Arab Leaders Propose New International Talks
13 November 2006
Arab government ministers meeting in Cairo have proposed a new international peace conference to discuss the Israeli-Palestinian dispute.
The ministers said Sunday the permanent members of the U.N. Security Council, Israel and Arab delegations would be invited to attend the conference. They said the talks would be based on the principle of trading land for peace. The Palestinian foreign minister, Mahmoud Zahar of the ruling Hamas group has endorsed the proposal.
The Arab ministers also called for an end to the international aid boycott of the Palestinians imposed after the Islamic group won elections earlier this year.
In Jerusalem, Israel reacted cautiously to the peace conference proposal. Israel refuses to talk with Hamas because it does not recognize the Jewish state.
Meanwhile, news agencies in Israel and the Palestinian territories say Hamas and the Fatah party of Palestinian President Mahmoud Abbas have agreed on a new prime minister.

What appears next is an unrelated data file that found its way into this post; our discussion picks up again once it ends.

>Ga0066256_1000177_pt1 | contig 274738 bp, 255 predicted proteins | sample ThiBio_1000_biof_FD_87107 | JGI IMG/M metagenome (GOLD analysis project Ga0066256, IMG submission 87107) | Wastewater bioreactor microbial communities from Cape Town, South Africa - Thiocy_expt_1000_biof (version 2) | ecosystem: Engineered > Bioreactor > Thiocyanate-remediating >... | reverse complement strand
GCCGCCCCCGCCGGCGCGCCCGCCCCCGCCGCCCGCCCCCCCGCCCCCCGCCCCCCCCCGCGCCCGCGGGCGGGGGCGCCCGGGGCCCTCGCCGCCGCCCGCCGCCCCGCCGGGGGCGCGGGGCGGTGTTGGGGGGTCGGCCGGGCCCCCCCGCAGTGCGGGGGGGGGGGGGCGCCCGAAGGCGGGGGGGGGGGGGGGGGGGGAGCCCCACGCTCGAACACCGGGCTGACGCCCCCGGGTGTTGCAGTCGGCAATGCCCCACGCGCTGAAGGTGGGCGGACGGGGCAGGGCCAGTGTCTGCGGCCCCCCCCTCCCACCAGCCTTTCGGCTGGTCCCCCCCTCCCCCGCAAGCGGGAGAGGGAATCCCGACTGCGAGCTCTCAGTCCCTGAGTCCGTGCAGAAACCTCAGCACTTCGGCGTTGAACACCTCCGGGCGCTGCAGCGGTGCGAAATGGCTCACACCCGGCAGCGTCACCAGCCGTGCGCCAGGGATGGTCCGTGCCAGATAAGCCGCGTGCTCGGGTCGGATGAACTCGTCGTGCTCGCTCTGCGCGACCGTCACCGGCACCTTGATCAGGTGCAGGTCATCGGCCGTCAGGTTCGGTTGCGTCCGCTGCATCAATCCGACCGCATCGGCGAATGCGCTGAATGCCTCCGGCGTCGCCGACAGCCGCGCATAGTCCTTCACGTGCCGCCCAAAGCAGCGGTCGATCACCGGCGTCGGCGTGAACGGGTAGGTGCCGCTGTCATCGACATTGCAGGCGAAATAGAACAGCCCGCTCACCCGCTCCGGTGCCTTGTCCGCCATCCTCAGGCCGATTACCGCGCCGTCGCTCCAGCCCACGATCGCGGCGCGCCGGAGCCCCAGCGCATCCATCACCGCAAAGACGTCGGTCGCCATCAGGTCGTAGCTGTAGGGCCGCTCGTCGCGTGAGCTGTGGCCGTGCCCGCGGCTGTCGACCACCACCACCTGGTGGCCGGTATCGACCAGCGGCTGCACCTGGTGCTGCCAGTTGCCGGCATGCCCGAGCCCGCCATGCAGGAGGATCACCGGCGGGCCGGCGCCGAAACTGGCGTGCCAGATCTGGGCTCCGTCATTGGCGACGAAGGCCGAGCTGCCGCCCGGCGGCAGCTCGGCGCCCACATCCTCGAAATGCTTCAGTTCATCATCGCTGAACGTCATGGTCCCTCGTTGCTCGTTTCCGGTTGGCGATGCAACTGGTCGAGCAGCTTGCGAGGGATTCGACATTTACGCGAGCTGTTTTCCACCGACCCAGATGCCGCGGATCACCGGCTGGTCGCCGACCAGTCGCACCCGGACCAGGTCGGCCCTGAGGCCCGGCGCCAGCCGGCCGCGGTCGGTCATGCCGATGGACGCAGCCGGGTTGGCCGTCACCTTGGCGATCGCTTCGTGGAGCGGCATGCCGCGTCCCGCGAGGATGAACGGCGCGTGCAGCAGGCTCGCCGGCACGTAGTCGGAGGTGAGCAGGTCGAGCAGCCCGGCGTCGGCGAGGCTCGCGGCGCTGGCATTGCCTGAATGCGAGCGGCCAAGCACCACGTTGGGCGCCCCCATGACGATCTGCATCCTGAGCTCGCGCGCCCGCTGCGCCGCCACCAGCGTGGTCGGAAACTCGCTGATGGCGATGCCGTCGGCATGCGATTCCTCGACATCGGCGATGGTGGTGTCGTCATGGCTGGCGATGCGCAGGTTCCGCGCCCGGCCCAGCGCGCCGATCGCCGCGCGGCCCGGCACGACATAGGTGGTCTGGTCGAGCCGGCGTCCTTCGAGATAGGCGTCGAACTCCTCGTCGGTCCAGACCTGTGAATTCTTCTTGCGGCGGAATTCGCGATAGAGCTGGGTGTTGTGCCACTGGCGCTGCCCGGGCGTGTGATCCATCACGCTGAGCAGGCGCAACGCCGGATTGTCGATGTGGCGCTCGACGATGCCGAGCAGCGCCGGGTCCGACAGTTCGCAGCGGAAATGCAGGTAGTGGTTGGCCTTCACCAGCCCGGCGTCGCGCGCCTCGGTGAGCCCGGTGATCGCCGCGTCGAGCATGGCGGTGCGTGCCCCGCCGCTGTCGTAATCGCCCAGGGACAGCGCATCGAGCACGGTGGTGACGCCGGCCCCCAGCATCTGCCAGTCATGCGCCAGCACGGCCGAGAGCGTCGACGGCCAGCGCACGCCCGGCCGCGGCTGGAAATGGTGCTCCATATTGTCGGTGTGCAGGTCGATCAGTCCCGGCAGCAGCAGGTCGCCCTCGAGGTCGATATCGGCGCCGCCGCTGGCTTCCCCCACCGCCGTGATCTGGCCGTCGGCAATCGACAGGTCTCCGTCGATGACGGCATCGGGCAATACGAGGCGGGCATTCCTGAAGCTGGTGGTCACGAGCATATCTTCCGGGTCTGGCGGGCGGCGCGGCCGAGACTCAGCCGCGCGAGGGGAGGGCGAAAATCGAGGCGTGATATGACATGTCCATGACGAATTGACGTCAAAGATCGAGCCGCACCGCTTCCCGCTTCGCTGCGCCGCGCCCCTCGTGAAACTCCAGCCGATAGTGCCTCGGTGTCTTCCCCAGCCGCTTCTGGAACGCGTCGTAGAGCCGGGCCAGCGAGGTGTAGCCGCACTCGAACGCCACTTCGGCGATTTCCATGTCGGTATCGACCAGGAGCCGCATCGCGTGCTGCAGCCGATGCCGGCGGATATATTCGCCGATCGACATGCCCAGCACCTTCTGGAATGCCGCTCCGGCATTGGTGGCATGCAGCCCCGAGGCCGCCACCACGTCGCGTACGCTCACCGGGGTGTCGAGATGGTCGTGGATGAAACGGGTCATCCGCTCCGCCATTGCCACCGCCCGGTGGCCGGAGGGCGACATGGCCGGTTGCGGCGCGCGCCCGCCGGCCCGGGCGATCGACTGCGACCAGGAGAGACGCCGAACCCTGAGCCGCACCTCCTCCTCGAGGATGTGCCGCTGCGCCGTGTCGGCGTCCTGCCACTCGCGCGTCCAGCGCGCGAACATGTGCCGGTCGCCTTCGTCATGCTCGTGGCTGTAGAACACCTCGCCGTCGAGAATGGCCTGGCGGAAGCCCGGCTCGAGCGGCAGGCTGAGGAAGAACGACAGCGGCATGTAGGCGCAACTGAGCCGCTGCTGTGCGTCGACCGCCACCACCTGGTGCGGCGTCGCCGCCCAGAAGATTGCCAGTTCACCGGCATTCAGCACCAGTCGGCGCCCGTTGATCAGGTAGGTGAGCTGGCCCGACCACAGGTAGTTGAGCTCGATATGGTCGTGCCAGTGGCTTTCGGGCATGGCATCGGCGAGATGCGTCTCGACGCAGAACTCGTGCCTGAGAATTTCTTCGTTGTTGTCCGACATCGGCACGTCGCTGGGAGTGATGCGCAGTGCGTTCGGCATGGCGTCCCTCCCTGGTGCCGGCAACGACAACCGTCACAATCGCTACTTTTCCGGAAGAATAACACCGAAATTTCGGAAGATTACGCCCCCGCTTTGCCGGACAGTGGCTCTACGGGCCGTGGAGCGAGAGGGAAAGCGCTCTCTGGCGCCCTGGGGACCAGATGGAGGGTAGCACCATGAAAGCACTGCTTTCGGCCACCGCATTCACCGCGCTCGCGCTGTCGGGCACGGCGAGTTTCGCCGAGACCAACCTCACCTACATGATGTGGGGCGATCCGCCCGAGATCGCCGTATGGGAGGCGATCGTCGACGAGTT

The reports say the factions have agreed on Mohammed Shbeir, a biologist who was educated in the United States. Shbeir does not belong to either Fatah or the ruling Islamic group.
Hamas and Fatah have been negotiating for months on forming a national unity government that they hope will be able to end the aid boycott.
The United States and Israel say a unity government must renounce violence and recognize the Jewish state for aid to be restored.
The United States and Europe cut off nearly $1 billion in aid after Hamas won parliamentary elections earlier this year.
Some information for this report was provided by AFP.
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